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What Does A Pineberry Taste Like?

Fresh pineberries isolated on a white background

The pineberry is a small conical fruit that looks like an unripe strawberry. Its color ranges from white to a subtle shade of pink and there are tiny red seeds (achenes) spaced evenly across the skin.

If you’re new to this fruit then you may be wondering what does a pineberry taste like? We’re about to take a close look at this fruit’s flavor, texture, and uses in the kitchen.

What do pineberries taste like?

A pineberry is a variety of strawberry that has a white pineapple-flavored flesh that is combination of sweet, tart and citrus. The pineapple intensity varies depending on who is tasting it. Its aroma has a pineapple overtone with hints of caramel and cloves.

Biting into a pineberry, you’ll discover the texture is soft and juicy, comparable to strawberries. The red seeds are barely noticeable and are perfectly edible.

Pineberry taste infographicCulinary uses

Pineberries can be treated the same as a strawberry in the kitchen and are popular in both sweet and savory dishes. Some tasty uses for this fruit include:

Sangria: during hot days in summer, add a delicious tart sweetness to your next jug of sangria.
Frozen desserts: few foods taste better than pineberries transformed into sorbet or icecream.
Jam: for people that have too much fruit that’s starting to over-ripen, turn it into jam, jelly, or a conserve.
Butter: just like lemons, pineberries also make a delicious ingredient for flavored butter.
Beverages: add flavor and extra nutritional benefits to your next smoothie or juice.
Baked goods: combine the fruit into cakes, muffins, pies, or any other dessert that benefits from the addition of fruit.
Roasted: add the berries to a tray and roast until soft and aromatic.

Pineberries are an excellent pairing for honey, apples, vanilla, ginger, cream, pine nuts, whitefish, rosemary, and cheese.

How to store

The pineberry is extremely delicate and perishable, so it is best kept in the fridge until you’re ready to consume. Don’t wash until it’s time to eat them as moisture can reduce their shelf life.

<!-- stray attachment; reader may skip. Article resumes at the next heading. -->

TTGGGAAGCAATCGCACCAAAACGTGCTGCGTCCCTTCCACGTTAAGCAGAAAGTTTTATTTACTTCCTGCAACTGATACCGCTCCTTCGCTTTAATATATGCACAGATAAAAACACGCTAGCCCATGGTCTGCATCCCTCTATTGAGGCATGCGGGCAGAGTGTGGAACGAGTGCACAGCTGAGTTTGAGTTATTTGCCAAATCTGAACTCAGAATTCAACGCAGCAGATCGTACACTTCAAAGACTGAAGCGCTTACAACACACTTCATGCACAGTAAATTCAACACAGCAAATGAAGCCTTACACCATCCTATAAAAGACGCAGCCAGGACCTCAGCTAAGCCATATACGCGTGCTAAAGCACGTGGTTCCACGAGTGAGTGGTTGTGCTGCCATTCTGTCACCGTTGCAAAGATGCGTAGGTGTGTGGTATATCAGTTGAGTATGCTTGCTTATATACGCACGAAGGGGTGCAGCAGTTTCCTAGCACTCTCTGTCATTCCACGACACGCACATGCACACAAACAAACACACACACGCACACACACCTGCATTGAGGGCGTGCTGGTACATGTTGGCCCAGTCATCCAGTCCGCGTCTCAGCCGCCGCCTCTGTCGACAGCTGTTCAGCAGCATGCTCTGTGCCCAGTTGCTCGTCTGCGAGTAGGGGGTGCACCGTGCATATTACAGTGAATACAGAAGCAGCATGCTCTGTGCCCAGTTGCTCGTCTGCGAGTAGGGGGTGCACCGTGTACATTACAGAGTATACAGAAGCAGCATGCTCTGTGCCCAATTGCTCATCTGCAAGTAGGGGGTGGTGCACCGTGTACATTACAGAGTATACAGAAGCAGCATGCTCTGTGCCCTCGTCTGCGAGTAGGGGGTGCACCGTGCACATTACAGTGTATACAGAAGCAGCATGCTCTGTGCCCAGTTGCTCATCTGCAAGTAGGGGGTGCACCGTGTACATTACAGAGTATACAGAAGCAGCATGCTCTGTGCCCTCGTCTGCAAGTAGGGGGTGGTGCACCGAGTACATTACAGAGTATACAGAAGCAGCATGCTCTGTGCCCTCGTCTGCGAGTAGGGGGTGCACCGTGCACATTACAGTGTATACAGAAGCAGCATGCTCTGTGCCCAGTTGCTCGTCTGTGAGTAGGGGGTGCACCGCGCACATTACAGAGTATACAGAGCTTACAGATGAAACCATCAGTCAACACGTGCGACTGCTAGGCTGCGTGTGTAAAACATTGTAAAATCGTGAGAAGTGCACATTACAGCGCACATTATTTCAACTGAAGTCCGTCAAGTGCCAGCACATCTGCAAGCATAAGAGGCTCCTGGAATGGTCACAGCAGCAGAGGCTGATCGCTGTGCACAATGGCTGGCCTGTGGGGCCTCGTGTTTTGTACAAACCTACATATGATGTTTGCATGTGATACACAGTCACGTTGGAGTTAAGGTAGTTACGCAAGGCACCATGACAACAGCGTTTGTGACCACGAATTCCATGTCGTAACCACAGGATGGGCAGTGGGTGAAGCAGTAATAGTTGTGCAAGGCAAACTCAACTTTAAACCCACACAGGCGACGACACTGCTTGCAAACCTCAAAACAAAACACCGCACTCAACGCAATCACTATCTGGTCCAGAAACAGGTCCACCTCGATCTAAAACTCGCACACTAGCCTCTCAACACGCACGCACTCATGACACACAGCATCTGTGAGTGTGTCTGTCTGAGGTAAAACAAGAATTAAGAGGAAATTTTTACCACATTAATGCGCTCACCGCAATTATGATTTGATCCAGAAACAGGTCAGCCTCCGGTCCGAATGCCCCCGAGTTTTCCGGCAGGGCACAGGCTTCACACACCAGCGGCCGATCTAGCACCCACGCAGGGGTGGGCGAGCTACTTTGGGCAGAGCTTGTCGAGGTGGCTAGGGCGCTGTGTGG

Pineberries in a cup
Don’t wash the fruit until you eat them.

If you’ve got too many, then your best option is to freeze them. First, hull the fruit and add them as a single layer to a baking tray and freeze until solid. Next, transfer the pineberries to a zip lock bag or airtight container and label them with name and current date. Individually freezing the fruit first will stop them from freezing into one solid clump.

Another option for freezing pineberries is to crush them into a pulp and freeze as a solid block. You may want to add some sugar before freezing.

Related reading: How to freeze strawberries.

Are pineberries strawberries?

The pineberry is a relative of the regular red strawberry (Fragaria ananassa). The trailing plants, white flowers, and cone-like fruit all look strikingly similar. However, when it comes time to taste these two fruits you will find the pineberry has a tarter flavor and shares similarities with a pineapple.

Nutritional benefits

A 3 ½ oz serving of pineberries provides 23 calories, 5g of sugar, and 2g of fiber. Pineberries are rich in antioxidants and contain useful levels of folate, Vitamin A, and C. They can support heart health and bolster the immune system.

A cluster of pineberries growing in the garden
Fresh pineberries are rich in antioxidants.

Fast facts about pineberries

  • The plant can grow up to 12 inches tall and has a spread of around 18 inches wide.
  • Pineberries are the result of crossbreeding strawberry varieties from Virginia (Fragaria virginiana) and Chile (Fragaria chiloensis). They are not the result of genetic engineering.
  • The name “pineberry“ is a trade name used for marketing the fruit, it’s real name is Puren White strawberry. The fruit’s botanical name is Chiloensis.
  • The fruit can be harvested through summer and won’t deal well with frost.
  • An average pineberry ranges from 0.6-0.9 inches which is considerably smaller than a strawberry. A small strawberry is roughly the same size as a large, fully grown pineberry.
  • Other names include pineapple strawberry, white pineberry, and pineberry strawberry.
  • In stores, the fruit is usually more expensive than strawberries as they have farms on a much smaller scale with a lower yield.

Summing up

The pineberry looks a lot like a strawberry, but it is smaller and a much lighter shade. As far as flavor goes the pineberry has a pleasant taste and is excellent for eating on its own.

In the kitchen, use them in much the same way that you would use common strawberries. Most people won’t have seen them so adding a handful to fruit salads or other desserts, where you can show them off, is a great option.

Pineberries are likely to appeal to most people and kids will appreciate their novelty factor. There are no powerful flavors or pungent aromas either.

If you’re interested in tasting a pineberry then your best option is to try a local farmers market from spring through to early summer. In the United States, if they aren’t available in your area, then try growing your own plants. They’re easy to grow and like strawberries, don’t require much space.

Are you looking to buy a punnet of pineberries or are you considering growing your own at home? Please let us know in the comments below.